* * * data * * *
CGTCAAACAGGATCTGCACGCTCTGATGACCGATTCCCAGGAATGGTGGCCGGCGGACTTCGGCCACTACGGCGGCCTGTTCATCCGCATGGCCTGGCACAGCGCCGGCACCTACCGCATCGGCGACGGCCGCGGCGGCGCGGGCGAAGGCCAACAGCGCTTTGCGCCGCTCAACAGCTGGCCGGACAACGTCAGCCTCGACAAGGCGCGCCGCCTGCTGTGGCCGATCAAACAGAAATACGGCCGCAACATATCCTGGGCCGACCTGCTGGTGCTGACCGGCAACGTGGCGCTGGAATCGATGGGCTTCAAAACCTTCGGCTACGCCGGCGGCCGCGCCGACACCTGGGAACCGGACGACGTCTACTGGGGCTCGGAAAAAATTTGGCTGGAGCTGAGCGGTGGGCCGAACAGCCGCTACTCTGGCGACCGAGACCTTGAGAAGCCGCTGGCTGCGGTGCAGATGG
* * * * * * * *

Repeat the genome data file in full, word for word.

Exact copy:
CGTCAAACAGGATCTGCACGCTCTGATGACCGATTCCCAGGAATGGTGGCCGGCGGACTTCGGCCACTACGGCGGCCTGTTCATCCGCATGGCCTGGCACAGCGCCGGCACCTACCGCATCGGCGACGGCCGCGGCGGCGCGGGCGAAGGCCAACAGCGCTTTGCGCCGCTCAACAGCTGGCCGGACAACGTCAGCCTCGACAAGGCGCGCCGCCTGCTGTGGCCGATCAAACAGAAATACGGCCGCAACATATCCTGGGCCGACCTGCTGGTGCTGACCGGCAACGTGGCGCTGGAATCGATGGGCTTCAAAACCTTCGGCTACGCCGGCGGCCGCGCCGACACCTGGGAACCGGACGACGTCTACTGGGGCTCGGAAAAAATTTGGCTGGAGCTGAGCGGTGGGCCGAACAGCCGCTACTCTGGCGACCGAGACCTTGAGAAGCCGCTGGCTGCGGTGCAGATGG